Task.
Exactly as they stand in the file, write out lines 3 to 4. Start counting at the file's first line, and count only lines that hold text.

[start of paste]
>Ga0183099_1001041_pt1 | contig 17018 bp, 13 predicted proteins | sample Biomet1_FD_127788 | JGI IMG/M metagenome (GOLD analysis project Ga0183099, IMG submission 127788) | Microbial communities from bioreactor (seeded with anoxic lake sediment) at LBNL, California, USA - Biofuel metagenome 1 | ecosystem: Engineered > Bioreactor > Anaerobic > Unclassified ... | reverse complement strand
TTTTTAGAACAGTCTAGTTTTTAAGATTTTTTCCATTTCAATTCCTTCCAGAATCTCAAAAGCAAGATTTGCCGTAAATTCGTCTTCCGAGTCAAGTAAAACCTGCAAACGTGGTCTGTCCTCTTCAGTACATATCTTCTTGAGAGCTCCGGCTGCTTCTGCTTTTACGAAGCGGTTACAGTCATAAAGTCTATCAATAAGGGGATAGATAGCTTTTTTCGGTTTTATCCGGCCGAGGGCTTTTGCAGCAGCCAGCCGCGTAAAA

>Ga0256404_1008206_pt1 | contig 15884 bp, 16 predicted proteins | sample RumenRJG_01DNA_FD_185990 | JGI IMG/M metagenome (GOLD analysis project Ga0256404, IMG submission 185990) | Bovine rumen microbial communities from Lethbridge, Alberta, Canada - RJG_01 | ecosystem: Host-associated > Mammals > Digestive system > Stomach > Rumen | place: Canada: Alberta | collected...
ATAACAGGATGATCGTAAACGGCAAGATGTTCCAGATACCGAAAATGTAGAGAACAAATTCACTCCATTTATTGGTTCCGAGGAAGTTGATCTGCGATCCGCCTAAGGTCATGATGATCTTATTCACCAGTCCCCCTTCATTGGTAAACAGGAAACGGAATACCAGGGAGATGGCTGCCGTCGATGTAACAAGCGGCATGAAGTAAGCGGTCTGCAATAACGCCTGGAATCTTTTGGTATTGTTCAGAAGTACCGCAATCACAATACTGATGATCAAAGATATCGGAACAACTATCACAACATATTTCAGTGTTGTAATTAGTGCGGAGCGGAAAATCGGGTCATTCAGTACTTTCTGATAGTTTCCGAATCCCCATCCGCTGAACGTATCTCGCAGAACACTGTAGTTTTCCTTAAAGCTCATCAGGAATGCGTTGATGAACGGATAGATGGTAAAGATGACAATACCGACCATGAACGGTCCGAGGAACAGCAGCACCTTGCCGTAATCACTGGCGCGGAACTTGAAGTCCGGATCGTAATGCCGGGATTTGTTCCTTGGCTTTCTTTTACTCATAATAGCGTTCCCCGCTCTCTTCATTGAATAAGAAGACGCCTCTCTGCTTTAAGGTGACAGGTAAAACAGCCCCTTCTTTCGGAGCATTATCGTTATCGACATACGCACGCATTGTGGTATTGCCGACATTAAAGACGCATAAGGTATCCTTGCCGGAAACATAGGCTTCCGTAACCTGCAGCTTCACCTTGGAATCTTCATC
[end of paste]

>Ga0256404_1008206_pt1 | contig 15884 bp, 16 predicted proteins | sample RumenRJG_01DNA_FD_185990 | JGI IMG/M metagenome (GOLD analysis project Ga0256404, IMG submission 185990) | Bovine rumen microbial communities from Lethbridge, Alberta, Canada - RJG_01 | ecosystem: Host-associated > Mammals > Digestive system > Stomach > Rumen | place: Canada: Alberta | collected...
ATAACAGGATGATCGTAAACGGCAAGATGTTCCAGATACCGAAAATGTAGAGAACAAATTCACTCCATTTATTGGTTCCGAGGAAGTTGATCTGCGATCCGCCTAAGGTCATGATGATCTTATTCACCAGTCCCCCTTCATTGGTAAACAGGAAACGGAATACCAGGGAGATGGCTGCCGTCGATGTAACAAGCGGCATGAAGTAAGCGGTCTGCAATAACGCCTGGAATCTTTTGGTATTGTTCAGAAGTACCGCAATCACAATACTGATGATCAAAGATATCGGAACAACTATCACAACATATTTCAGTGTTGTAATTAGTGCGGAGCGGAAAATCGGGTCATTCAGTACTTTCTGATAGTTTCCGAATCCCCATCCGCTGAACGTATCTCGCAGAACACTGTAGTTTTCCTTAAAGCTCATCAGGAATGCGTTGATGAACGGATAGATGGTAAAGATGACAATACCGACCATGAACGGTCCGAGGAACAGCAGCACCTTGCCGTAATCACTGGCGCGGAACTTGAAGTCCGGATCGTAATGCCGGGATTTGTTCCTTGGCTTTCTTTTACTCATAATAGCGTTCCCCGCTCTCTTCATTGAATAAGAAGACGCCTCTCTGCTTTAAGGTGACAGGTAAAACAGCCCCTTCTTTCGGAGCATTATCGTTATCGACATACGCACGCATTGTGGTATTGCCGACATTAAAGACGCATAAGGTATCCTTGCCGGAAACATAGGCTTCCGTAACCTGCAGCTTCACCTTGGAATCTTCATC